-Judge Brian Hendrickson
We have all heard the phrase, “There is no “I” in TEAM”. It is especially popular in sport; however, it is used in any circumstance when it is important to remember that no one person is any more important than anyone of the other team members. For the best outcomes, individuals must always set aside personal egos and do what is best for advancing the team.
When considering your own health and the health of your family, do you take on this sort of team-approach philosophy? Are there multiple members on your team that contribute to your well-being? And if there are, does any one member take on the captain’s role or does each member share equally the task of keeping you at your best?
Most Canadians identify with the traditional physician-centre model of primary health care delivery; the family physician being the usual first contact and gatekeeper for your health care needs. However, this “non-team” approach may not be in the patient’s best interests. Nearly 15 years ago, Ontario sought a different approach to the delivery of health services that very much emphasized a model that was more patient-centred, a team approach. At a time when the money was becoming increasingly scarce for health care and health inequities were very evident, the traditional method of Hendrickson has been an active member of the legal community in Saskatchewan and has published legal articles and lectured on many occasions. He has been a Bencher with the Law Society of Saskatchewan and received his Queen’s Counsel designation in 2008.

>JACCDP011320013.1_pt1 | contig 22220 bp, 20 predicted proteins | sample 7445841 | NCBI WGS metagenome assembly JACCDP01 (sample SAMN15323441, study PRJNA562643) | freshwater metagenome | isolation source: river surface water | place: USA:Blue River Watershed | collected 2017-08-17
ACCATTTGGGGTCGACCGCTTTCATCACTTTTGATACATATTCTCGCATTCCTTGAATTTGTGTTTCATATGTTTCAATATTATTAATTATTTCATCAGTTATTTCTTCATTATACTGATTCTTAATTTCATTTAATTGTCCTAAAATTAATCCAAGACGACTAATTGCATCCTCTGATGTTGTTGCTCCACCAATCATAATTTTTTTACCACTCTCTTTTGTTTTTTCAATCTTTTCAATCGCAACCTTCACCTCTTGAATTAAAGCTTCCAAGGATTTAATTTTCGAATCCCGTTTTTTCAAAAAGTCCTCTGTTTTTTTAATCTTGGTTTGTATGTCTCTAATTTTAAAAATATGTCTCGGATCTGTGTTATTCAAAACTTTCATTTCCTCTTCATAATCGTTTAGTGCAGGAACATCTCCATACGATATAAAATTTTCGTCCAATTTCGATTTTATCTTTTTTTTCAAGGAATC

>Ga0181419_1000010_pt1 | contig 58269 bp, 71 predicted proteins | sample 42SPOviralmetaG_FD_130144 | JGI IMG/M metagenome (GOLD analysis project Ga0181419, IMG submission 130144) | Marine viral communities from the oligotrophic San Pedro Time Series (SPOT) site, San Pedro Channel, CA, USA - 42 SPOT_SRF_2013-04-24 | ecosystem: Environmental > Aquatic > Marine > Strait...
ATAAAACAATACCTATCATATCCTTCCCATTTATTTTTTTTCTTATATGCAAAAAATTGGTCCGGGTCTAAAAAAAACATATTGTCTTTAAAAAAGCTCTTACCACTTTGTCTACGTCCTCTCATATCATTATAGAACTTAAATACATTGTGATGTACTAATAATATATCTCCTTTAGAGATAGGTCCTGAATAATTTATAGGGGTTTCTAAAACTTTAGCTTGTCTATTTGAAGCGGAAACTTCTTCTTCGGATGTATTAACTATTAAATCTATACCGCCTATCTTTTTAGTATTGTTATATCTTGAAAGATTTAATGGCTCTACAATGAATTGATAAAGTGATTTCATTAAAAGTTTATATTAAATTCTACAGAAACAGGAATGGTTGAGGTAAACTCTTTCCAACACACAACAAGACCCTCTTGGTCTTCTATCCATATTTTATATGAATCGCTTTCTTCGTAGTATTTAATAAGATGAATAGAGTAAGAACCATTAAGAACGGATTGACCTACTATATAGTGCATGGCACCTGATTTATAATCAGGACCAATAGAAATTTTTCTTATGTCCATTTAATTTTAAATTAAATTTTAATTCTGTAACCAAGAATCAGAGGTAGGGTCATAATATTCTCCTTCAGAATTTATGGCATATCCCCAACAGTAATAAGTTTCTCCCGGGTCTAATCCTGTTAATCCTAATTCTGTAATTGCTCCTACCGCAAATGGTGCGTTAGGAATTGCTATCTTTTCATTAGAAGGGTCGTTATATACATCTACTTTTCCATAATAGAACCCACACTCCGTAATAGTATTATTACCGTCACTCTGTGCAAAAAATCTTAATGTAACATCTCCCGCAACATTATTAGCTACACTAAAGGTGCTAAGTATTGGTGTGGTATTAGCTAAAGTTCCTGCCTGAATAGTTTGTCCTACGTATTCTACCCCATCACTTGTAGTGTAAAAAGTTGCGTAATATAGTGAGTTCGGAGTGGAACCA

Judge Hendrickson is replacing Judge Douglas Kovatch who is moving to the Provincial Court in Regina. health care delivery was being questioned as to whether it was suiting the needs of Canadians. Health care reform resulted in the development of 3 types of team models that put the patient more at the centre of care. Community Health Centres (CHCs), Family Health Teams (FHTs) and Nurse Practitioner-Led Clinics (NPLCs) were created in Ontario with the idea that patients’ needs were best met with multi-disciplinary collaboration. Physicians, nurse practitioners, dieticians, pharmacists, counsellors and even chiropractors were part of many of these teams, all working under one roof, to ensure you had access to the best care. While these models differed mostly in terms of how the care-givers were paid, they all were similar in that they promoted patient-centred care that was in the “right place, at the right time, and by the right health-care practitioner”. While there were many positive outcomes for the patient and health inequities lessened, the team approach was slow to catch on. Most provinces, unfortunately, have been slow to latch on to this team approach or have not even considered it at all.
If the team approach has been shown to be beneficial to one’s health, and if government is unwilling to advance this notion, it is up to you to create your own team, with you as the captain. While there is a good chance your team may be spread out across the city instead of under one roof, you can still create a team philosophy as long as there is continued communication and each one of your caregivers respects the other team members and the captain (you).
While there is no “I” in TEAM, there can be an MD, an NP, a DC as well as a number of other healthful letters.
Judge Brian Hendrickson speaks at the Bar Admission Ceremony at the Court of Queen’s Bench in Moose Jaw. Matthew Gourlie photograph